Works | 2006年08月21日(月)
Fragments of a Proposal for an Unrealized Project
Growing up on the remote island of Kume, off mainland Okinawa, Japan, I encountered a homophobic society, which, nevertheless, I accepted with childish ingenuousness. Entering the adolescent years, as I realized my sexual orientation, I went through a denial of my own identity, fearing rejection by family, friends, and all the others around me. I had become a bit paranoiac at that point. After finishing high school, I moved to Osaka, hoping for a more liberal environment in the mainland Japan. However, there I experienced, in addition to my sexual otherness, the otherness of my ethnic/cultural identity as an Okinawan. I experienced a similar uneasiness when I moved to New York: another confusing agitation of my identity; this time, all of the above plus national one.
The project, “I Will Find You on the Other Side of the Earth”, springs from this desire to realize my own identity: what does it mean to be a gay and an Okinawan. Since I cannot draw connection between those two, how can I integrate them into a whole, and does it mean anything at all, and if so, how can I grasp it, is it something palpable? I am not, by any means, trying to be a proud someone, but I just need this unified “I”.
Hence, this urge to launch a search for a gay Okinawan male in Northern Europe, which is geographically, culturally, and ethnically the total opposite of Okinawa. I will, through my work that incorporates engagement with others, attempt to confront and reconstruct my origin and identity. In short, I needed to find someone like myself.
I came to New York in 2003, and two years after arriving, I was still searching for ways to define myself, for I still did not know how to cope with my sexuality and as a consequence had had difficulty of accepting intimate relationships of any kind. I was already 23 by then. I had developed a peculiar protective shell in order not to reveal my sexual orientation while in Japan -although it might not be as successful as I thought- and it was hard to break through even in New York. I developed my photographic project “Strangers” during this time. Through the forced, staged relationships I was hoping that I could find an entry to New York’s gay society and eventually find my identity. Each confrontation and the process of acceptance of my identity as a gay male by others were liberating and had dramatic effect on my personal life; I began to feel more comfortable being who I am.
Yet, I was deeply unsatisfied by the fact that none of the sitters were Okinawan, or even Japanese. Perhaps I was somehow discriminating in my methods. Or maybe it was something subconscious that led me to avoid those men. The fact is, I can, more or less, be openly gay in New York, nevertheless the thought of being so in Japan is still rather terrifying, and I do not, at least not yet, have the confidence to put myself in the midst of that society again, where I grew up feeling oppressed. The fact that almost nobody, including my family, knows that I am gay, makes the thought of returning home almost impossible to imagine.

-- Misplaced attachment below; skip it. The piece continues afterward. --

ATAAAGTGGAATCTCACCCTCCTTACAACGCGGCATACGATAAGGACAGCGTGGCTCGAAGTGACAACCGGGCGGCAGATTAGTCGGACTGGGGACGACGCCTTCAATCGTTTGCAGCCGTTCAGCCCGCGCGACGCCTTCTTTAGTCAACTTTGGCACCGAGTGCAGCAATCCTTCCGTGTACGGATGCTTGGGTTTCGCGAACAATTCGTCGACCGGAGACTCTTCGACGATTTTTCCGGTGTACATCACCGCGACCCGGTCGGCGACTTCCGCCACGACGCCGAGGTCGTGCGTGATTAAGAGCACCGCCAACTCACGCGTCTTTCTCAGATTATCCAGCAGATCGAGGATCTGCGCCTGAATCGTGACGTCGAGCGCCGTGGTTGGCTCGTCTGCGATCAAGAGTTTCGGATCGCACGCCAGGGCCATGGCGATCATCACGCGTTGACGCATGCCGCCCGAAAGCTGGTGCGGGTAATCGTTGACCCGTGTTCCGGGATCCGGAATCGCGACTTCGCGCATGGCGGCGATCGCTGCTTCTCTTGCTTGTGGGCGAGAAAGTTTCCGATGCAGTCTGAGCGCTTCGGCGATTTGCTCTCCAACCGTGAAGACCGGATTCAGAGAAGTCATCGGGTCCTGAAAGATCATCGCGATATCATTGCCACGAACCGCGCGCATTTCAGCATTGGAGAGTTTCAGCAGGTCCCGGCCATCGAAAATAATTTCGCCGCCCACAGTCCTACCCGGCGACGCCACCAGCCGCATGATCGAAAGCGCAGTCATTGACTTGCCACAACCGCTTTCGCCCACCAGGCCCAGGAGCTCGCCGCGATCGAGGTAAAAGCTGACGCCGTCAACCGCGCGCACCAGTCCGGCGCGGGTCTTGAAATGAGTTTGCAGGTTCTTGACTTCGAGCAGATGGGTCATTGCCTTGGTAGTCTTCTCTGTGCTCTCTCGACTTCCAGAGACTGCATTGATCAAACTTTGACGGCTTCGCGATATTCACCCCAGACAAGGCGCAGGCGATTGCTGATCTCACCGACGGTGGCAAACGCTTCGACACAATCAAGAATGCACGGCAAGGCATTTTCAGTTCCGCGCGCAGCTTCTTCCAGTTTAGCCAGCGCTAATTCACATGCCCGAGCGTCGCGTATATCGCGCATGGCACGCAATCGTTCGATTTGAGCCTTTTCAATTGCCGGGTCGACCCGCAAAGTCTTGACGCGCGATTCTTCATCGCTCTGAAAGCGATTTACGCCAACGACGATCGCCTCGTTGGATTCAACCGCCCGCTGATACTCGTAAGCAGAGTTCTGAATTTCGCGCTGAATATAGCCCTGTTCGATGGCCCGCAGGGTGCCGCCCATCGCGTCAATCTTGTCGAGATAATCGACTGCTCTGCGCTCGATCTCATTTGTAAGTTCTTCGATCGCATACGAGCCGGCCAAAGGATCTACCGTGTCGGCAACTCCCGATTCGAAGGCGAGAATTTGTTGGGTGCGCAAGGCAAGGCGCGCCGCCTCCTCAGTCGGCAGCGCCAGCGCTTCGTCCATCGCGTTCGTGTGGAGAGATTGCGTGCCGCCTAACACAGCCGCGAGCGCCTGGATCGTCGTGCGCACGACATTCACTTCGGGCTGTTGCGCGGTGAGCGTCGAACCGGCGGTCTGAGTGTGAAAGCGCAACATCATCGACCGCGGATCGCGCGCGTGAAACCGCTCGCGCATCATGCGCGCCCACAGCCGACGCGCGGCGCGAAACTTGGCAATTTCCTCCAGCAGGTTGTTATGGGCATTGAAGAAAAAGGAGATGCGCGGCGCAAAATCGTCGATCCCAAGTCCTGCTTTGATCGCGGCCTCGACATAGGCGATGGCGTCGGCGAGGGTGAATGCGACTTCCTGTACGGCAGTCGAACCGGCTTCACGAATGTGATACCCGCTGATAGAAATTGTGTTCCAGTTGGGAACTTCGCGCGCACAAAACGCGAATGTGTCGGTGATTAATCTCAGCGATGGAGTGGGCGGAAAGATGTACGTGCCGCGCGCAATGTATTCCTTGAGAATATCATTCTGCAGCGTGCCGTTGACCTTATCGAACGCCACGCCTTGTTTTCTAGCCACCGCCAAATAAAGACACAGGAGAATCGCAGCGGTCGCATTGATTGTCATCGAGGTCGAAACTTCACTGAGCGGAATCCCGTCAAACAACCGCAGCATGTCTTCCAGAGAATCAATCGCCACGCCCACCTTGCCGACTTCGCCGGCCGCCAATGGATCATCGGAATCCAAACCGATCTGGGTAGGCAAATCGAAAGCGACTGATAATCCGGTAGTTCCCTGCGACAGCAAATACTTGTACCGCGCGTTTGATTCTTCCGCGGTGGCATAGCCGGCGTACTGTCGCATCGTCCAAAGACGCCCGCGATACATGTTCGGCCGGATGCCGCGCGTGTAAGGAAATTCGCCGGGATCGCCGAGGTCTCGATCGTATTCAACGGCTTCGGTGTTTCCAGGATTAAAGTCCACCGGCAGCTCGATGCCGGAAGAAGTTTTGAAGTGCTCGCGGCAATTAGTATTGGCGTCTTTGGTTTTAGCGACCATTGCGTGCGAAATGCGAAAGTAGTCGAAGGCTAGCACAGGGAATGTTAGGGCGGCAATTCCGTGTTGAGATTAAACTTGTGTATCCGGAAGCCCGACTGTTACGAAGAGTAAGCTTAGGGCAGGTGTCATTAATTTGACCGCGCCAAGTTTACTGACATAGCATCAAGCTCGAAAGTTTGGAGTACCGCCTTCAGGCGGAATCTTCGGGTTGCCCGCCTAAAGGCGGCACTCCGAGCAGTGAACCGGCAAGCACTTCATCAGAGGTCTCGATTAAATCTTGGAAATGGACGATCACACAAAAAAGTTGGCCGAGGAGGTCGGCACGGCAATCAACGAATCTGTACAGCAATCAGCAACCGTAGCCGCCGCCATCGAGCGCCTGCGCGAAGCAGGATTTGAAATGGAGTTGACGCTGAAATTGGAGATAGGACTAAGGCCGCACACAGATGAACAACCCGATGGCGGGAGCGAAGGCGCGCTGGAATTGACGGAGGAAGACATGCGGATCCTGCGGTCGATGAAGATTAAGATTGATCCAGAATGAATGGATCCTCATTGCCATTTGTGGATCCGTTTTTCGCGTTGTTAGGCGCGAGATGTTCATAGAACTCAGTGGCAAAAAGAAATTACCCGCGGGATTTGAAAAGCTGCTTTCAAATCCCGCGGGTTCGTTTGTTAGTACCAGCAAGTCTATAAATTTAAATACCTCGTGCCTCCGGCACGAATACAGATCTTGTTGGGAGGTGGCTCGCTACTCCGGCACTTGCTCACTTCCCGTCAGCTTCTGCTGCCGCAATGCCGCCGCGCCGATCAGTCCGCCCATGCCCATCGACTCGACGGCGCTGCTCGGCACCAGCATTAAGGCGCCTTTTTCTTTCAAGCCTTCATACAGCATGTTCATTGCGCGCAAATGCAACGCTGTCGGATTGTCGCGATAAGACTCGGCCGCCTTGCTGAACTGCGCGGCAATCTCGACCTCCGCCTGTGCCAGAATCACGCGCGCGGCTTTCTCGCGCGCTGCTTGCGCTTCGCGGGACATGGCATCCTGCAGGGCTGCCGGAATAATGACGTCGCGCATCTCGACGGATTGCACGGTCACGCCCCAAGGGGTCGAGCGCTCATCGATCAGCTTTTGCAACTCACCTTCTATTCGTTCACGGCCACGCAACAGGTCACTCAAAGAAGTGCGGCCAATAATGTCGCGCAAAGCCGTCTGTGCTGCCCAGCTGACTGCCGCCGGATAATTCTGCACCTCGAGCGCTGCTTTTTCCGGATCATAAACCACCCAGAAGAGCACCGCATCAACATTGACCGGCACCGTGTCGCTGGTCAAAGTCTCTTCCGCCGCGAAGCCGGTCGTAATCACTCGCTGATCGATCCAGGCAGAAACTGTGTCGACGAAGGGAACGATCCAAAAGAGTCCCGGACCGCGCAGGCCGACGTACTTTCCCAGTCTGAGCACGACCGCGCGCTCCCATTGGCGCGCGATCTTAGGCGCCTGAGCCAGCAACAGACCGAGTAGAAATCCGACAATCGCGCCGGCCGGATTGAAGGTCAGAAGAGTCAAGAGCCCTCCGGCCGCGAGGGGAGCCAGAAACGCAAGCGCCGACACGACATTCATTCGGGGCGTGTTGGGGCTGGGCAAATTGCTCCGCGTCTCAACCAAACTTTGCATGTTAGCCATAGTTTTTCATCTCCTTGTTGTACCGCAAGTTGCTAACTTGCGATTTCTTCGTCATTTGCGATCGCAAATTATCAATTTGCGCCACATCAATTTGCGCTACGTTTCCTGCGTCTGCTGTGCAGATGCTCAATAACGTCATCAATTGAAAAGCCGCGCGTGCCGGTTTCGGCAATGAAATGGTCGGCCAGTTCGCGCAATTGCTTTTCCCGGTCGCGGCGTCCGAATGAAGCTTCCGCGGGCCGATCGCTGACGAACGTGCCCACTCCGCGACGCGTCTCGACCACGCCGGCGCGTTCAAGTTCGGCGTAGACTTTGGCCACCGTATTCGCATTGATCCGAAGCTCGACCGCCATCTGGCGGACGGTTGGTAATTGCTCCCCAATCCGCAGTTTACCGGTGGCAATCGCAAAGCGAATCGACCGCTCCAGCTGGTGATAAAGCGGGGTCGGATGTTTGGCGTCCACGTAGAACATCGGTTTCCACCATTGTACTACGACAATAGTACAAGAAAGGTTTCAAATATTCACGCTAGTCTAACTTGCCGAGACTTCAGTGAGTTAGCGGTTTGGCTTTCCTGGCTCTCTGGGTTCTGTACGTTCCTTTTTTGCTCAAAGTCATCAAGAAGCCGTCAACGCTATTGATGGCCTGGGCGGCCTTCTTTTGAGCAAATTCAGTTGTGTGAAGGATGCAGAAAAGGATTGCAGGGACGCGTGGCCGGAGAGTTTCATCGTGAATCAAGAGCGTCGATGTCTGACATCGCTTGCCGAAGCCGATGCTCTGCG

Are there other Okinawan men seeking an alternative home outside of their homeland, someone who’s been going through denial of his own identity? If there is I want to meet him. Although it seems logical, I failed to find a single Okinawan male during the search for Strangers in New York.
Plus, the fact that I have never met a gay Okinawan male, and the lack of someone with whom I would truly associate in the earlier stage of my life in Okinawa makes my longing for the figure more acute.
I am compelled to undertake this process because of my continuing lack of a definitive sense of self, which I failed to establish through my development into adulthood. I would like to discover what drove me away from home and what still attracts me there. Is it solely because of my sexual orientation, or is there more than that, something that I do not know or subconsciously have erased from myself, that I left the island? I believe the figure I seek holds the key to this self-discovery; the similarities and differences that he would posses will lead me to comprehensive understanding of myself as a gay Okinawan male. This search for my self will ultimately require a return home, even if temporary.
F. Miyagi 2006